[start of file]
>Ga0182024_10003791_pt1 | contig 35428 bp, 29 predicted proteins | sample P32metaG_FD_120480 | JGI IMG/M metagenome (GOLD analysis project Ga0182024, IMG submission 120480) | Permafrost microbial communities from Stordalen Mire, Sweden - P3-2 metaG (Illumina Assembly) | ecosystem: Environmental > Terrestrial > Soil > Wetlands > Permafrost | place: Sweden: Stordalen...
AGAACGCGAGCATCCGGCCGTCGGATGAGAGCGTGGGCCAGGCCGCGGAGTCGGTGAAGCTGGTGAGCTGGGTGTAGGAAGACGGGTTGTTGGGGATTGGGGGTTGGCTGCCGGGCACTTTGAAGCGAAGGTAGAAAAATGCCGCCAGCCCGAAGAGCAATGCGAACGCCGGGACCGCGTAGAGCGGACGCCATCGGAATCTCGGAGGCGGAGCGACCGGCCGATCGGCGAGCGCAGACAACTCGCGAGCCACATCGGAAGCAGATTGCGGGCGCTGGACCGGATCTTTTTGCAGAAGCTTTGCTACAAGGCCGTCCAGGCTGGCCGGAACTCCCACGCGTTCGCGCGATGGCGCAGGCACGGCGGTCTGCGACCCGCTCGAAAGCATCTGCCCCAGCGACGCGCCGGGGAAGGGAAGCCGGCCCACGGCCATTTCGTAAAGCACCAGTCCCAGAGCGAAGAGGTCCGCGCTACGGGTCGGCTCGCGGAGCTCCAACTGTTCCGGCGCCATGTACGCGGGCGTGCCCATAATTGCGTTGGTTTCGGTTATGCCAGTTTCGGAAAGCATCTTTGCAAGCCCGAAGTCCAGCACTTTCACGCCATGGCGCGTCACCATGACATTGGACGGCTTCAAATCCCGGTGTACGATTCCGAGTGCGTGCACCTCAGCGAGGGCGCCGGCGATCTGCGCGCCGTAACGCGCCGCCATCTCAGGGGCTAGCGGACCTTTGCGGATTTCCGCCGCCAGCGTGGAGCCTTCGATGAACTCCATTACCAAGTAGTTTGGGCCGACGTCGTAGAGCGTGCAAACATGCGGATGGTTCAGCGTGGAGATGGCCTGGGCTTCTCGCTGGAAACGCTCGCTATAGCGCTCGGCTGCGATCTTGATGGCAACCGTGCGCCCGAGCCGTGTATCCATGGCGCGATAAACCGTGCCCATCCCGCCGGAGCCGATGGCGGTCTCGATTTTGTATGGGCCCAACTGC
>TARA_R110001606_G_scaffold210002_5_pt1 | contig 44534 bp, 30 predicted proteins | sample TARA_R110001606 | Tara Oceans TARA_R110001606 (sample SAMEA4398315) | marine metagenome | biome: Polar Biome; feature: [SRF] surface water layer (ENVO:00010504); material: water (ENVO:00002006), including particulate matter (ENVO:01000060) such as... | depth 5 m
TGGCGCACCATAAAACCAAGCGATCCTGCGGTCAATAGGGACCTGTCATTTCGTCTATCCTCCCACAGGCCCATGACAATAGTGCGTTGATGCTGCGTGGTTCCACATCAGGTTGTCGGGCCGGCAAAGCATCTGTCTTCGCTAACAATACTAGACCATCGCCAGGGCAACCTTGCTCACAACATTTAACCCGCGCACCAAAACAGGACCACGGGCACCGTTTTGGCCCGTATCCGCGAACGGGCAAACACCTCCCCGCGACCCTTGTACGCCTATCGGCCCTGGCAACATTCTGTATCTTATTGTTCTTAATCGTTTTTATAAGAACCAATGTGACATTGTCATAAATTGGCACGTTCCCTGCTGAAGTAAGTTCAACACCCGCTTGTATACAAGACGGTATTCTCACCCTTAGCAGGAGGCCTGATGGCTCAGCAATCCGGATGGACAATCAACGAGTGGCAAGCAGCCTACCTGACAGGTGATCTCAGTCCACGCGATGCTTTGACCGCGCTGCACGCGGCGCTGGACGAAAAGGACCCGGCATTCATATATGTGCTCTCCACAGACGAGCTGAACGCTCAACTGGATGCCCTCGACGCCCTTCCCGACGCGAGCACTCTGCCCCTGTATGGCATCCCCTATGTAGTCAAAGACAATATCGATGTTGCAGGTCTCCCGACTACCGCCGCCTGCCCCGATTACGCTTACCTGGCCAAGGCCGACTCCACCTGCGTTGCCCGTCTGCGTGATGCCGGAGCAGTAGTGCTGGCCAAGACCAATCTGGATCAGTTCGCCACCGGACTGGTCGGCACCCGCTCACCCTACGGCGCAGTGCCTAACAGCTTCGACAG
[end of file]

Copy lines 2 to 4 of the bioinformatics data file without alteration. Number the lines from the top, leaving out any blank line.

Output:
AGAACGCGAGCATCCGGCCGTCGGATGAGAGCGTGGGCCAGGCCGCGGAGTCGGTGAAGCTGGTGAGCTGGGTGTAGGAAGACGGGTTGTTGGGGATTGGGGGTTGGCTGCCGGGCACTTTGAAGCGAAGGTAGAAAAATGCCGCCAGCCCGAAGAGCAATGCGAACGCCGGGACCGCGTAGAGCGGACGCCATCGGAATCTCGGAGGCGGAGCGACCGGCCGATCGGCGAGCGCAGACAACTCGCGAGCCACATCGGAAGCAGATTGCGGGCGCTGGACCGGATCTTTTTGCAGAAGCTTTGCTACAAGGCCGTCCAGGCTGGCCGGAACTCCCACGCGTTCGCGCGATGGCGCAGGCACGGCGGTCTGCGACCCGCTCGAAAGCATCTGCCCCAGCGACGCGCCGGGGAAGGGAAGCCGGCCCACGGCCATTTCGTAAAGCACCAGTCCCAGAGCGAAGAGGTCCGCGCTACGGGTCGGCTCGCGGAGCTCCAACTGTTCCGGCGCCATGTACGCGGGCGTGCCCATAATTGCGTTGGTTTCGGTTATGCCAGTTTCGGAAAGCATCTTTGCAAGCCCGAAGTCCAGCACTTTCACGCCATGGCGCGTCACCATGACATTGGACGGCTTCAAATCCCGGTGTACGATTCCGAGTGCGTGCACCTCAGCGAGGGCGCCGGCGATCTGCGCGCCGTAACGCGCCGCCATCTCAGGGGCTAGCGGACCTTTGCGGATTTCCGCCGCCAGCGTGGAGCCTTCGATGAACTCCATTACCAAGTAGTTTGGGCCGACGTCGTAGAGCGTGCAAACATGCGGATGGTTCAGCGTGGAGATGGCCTGGGCTTCTCGCTGGAAACGCTCGCTATAGCGCTCGGCTGCGATCTTGATGGCAACCGTGCGCCCGAGCCGTGTATCCATGGCGCGATAAACCGTGCCCATCCCGCCGGAGCCGATGGCGGTCTCGATTTTGTATGGGCCCAACTGC
>TARA_R110001606_G_scaffold210002_5_pt1 | contig 44534 bp, 30 predicted proteins | sample TARA_R110001606 | Tara Oceans TARA_R110001606 (sample SAMEA4398315) | marine metagenome | biome: Polar Biome; feature: [SRF] surface water layer (ENVO:00010504); material: water (ENVO:00002006), including particulate matter (ENVO:01000060) such as... | depth 5 m
TGGCGCACCATAAAACCAAGCGATCCTGCGGTCAATAGGGACCTGTCATTTCGTCTATCCTCCCACAGGCCCATGACAATAGTGCGTTGATGCTGCGTGGTTCCACATCAGGTTGTCGGGCCGGCAAAGCATCTGTCTTCGCTAACAATACTAGACCATCGCCAGGGCAACCTTGCTCACAACATTTAACCCGCGCACCAAAACAGGACCACGGGCACCGTTTTGGCCCGTATCCGCGAACGGGCAAACACCTCCCCGCGACCCTTGTACGCCTATCGGCCCTGGCAACATTCTGTATCTTATTGTTCTTAATCGTTTTTATAAGAACCAATGTGACATTGTCATAAATTGGCACGTTCCCTGCTGAAGTAAGTTCAACACCCGCTTGTATACAAGACGGTATTCTCACCCTTAGCAGGAGGCCTGATGGCTCAGCAATCCGGATGGACAATCAACGAGTGGCAAGCAGCCTACCTGACAGGTGATCTCAGTCCACGCGATGCTTTGACCGCGCTGCACGCGGCGCTGGACGAAAAGGACCCGGCATTCATATATGTGCTCTCCACAGACGAGCTGAACGCTCAACTGGATGCCCTCGACGCCCTTCCCGACGCGAGCACTCTGCCCCTGTATGGCATCCCCTATGTAGTCAAAGACAATATCGATGTTGCAGGTCTCCCGACTACCGCCGCCTGCCCCGATTACGCTTACCTGGCCAAGGCCGACTCCACCTGCGTTGCCCGTCTGCGTGATGCCGGAGCAGTAGTGCTGGCCAAGACCAATCTGGATCAGTTCGCCACCGGACTGGTCGGCACCCGCTCACCCTACGGCGCAGTGCCTAACAGCTTCGACAG